Stanthorpe-born Sal aids home town in hour of need
MANY heroes wear capes, but others wear hi-vis jackets and red suspenders.
Sal Coco became a rural firefighter at just 16-years-old, joined the auxiliaries at 18 and was accepted as a permanent firefighter at the age of 21, on his third attempt.
Twelve months later and at just 22-years-old, Mr Coco has witnessed horrifying and unimaginable scenes.
But what he never could have prepared himself for, was seeing Stanthorpe, the place called home for most of his life, turn to ashes.
When he heard the devastating news about the Applethorpe fires, the Bundy firefighter said he couldn't bear the thought of being unable to assist, so he travelled the six hours to Stanthorpe, to lend a helping hand.
Fortunately, Mr Coco's family's farm had a bush fire plan in place, so the damage was not substantial.
"My family farm was a little effected by the fires, so I went down to Stanthorpe for a few days to support my family and the community,” Mr Coco said.
"I jumped on the truck for a couple of days and just helped out wherever and whoever I could.”
The young firefighter was devastated by the sight of the damage caused to his hometown.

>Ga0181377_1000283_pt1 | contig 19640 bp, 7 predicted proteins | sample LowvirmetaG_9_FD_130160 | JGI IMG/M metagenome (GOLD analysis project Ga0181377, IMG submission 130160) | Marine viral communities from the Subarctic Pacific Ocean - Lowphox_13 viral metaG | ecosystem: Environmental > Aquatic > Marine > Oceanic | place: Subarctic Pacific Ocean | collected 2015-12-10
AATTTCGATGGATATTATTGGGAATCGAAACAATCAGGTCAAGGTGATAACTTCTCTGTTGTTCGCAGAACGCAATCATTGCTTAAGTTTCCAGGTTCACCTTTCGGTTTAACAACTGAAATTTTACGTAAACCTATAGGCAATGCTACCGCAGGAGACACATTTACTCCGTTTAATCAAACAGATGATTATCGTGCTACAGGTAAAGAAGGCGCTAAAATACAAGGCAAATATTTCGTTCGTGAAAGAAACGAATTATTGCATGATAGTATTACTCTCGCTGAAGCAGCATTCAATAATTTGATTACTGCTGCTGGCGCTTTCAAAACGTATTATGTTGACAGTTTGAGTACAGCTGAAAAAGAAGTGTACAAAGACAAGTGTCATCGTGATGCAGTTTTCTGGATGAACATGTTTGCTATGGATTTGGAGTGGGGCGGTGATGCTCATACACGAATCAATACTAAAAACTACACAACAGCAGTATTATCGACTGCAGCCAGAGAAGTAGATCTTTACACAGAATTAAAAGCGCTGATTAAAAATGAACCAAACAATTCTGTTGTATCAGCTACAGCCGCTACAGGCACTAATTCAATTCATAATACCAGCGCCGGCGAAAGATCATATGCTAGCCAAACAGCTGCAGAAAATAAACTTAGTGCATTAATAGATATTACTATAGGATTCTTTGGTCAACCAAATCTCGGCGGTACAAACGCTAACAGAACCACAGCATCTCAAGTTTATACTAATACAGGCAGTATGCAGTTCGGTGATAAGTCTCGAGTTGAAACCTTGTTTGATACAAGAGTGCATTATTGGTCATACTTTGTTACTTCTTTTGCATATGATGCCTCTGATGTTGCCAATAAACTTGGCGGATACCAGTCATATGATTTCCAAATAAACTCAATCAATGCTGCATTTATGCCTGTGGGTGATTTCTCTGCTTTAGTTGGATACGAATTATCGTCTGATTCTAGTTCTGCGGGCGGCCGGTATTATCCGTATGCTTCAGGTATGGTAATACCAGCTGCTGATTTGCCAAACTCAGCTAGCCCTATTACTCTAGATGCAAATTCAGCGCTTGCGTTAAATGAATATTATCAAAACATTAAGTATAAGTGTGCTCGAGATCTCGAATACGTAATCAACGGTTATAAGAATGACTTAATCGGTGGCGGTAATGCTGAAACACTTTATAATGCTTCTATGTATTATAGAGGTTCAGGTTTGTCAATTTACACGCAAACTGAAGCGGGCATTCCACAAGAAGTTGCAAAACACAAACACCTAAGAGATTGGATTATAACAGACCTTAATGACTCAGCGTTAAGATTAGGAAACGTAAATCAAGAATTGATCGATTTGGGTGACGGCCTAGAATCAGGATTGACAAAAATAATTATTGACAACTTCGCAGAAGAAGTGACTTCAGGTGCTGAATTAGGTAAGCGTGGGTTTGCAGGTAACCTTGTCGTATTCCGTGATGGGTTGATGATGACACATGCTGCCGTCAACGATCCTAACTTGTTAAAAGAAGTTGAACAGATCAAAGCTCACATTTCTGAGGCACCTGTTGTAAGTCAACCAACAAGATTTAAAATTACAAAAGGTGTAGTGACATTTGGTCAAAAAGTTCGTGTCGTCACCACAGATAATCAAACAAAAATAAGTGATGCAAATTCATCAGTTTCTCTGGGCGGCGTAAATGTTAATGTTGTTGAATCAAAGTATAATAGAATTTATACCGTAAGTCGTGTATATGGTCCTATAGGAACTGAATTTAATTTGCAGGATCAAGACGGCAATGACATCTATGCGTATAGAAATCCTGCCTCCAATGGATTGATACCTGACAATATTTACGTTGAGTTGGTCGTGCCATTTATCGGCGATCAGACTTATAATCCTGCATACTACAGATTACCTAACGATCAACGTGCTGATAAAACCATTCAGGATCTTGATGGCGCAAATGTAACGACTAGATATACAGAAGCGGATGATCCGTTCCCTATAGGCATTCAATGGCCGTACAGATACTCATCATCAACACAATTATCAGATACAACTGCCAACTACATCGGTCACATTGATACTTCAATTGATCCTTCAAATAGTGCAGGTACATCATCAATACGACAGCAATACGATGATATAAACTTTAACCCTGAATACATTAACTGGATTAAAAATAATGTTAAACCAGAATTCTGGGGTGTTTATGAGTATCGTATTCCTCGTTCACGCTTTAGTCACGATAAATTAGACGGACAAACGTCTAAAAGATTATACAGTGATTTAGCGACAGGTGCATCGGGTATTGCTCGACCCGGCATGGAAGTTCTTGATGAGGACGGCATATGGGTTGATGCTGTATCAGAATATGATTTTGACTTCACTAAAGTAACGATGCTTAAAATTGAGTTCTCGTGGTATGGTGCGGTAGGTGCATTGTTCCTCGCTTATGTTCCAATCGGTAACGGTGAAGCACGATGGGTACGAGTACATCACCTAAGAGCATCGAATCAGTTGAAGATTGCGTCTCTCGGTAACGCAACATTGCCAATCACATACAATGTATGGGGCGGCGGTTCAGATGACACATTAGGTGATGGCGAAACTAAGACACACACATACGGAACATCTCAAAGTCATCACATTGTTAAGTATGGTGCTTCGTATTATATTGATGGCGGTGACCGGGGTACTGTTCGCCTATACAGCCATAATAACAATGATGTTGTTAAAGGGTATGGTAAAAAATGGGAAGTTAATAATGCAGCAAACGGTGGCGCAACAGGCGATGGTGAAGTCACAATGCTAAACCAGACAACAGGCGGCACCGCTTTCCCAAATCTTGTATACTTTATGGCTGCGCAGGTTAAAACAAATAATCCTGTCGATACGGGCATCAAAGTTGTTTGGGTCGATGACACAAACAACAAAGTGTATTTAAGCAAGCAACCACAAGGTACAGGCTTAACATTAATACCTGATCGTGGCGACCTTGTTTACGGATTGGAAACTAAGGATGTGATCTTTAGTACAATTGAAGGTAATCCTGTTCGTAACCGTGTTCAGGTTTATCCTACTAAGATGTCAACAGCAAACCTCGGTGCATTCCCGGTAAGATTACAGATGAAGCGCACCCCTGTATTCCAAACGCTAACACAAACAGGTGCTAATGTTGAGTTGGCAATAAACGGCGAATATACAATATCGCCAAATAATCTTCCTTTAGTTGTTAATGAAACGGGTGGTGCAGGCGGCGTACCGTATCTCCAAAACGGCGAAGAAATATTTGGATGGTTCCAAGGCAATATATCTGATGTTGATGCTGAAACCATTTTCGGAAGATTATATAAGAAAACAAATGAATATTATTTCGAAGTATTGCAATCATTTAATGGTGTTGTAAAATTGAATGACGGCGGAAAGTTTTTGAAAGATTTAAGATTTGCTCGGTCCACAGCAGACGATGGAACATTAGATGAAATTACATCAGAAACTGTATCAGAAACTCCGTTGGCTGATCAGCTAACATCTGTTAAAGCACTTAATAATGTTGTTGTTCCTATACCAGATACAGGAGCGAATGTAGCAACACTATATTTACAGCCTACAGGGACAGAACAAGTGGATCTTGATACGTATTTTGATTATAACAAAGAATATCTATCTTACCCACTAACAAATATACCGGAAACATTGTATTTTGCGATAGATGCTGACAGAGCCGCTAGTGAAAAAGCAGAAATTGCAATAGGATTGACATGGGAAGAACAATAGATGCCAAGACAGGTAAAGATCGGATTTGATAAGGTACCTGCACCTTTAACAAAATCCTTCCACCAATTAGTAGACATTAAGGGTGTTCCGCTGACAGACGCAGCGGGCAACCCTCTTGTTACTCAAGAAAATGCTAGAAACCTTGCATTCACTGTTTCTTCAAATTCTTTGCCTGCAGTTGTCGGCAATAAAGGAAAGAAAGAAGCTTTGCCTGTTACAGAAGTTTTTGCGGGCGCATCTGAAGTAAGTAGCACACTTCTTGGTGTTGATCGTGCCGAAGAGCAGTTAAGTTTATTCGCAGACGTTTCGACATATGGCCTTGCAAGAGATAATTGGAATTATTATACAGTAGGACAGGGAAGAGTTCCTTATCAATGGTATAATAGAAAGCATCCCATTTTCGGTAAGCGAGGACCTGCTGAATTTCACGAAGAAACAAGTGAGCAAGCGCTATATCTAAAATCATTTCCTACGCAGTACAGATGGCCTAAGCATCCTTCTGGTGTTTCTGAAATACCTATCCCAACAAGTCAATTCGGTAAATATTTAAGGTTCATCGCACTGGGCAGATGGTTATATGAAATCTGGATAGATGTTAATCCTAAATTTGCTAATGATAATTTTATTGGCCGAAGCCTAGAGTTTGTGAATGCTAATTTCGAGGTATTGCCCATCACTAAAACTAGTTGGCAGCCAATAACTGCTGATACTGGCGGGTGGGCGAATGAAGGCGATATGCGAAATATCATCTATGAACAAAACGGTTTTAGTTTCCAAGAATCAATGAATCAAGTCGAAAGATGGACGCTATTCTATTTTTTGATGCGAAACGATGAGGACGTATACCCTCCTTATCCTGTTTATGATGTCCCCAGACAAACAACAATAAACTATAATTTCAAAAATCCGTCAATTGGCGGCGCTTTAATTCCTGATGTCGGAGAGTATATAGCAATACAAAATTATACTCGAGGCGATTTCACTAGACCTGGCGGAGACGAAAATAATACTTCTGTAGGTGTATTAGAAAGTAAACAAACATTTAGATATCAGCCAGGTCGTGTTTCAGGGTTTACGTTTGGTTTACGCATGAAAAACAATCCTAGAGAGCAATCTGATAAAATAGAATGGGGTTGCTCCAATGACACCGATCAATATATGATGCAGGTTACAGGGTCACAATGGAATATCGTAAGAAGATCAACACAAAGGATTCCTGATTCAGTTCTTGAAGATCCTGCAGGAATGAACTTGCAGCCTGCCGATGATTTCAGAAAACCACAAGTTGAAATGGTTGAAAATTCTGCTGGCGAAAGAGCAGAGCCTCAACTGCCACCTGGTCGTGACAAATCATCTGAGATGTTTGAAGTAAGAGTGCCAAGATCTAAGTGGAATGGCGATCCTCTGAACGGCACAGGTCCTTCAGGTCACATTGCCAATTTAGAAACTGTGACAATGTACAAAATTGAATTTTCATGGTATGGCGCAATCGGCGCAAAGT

"I grew up on that farm and spent a lot of my time there as a kid and to see a little bit of your pride damaged and for that to happen to my family and my hometown ... that didn't sit will with me,” Mr Coco said.
"Some of the jobs in Bundy are not easy to comprehend and that's when the crew really help each other out, but I'm usually able to look at it from a professional point of view.
"But in Stanthorpe, I know most people or grew up with them and for it to happen on such a personal level ... it was just so sad and the scenes were really horrific.”
Mr Coco said the community spirit will always be high in Stanthorpe.
"Stanthorpe is a small country town and the community has gone through a lot, but everyone always chips in and helps each other out - that's just always been the way with Stanthorpe.”
Mr Coco said he loves being a firefighter because he knows he is helping others but it is a case of bittersweet.
"If I didn't have to go to another bad crash or fire then I wouldn't be too worried because that means someone is having a pretty bad day,” he said.
"But hopefully when those emergencies do arise I can do what I can and help people.”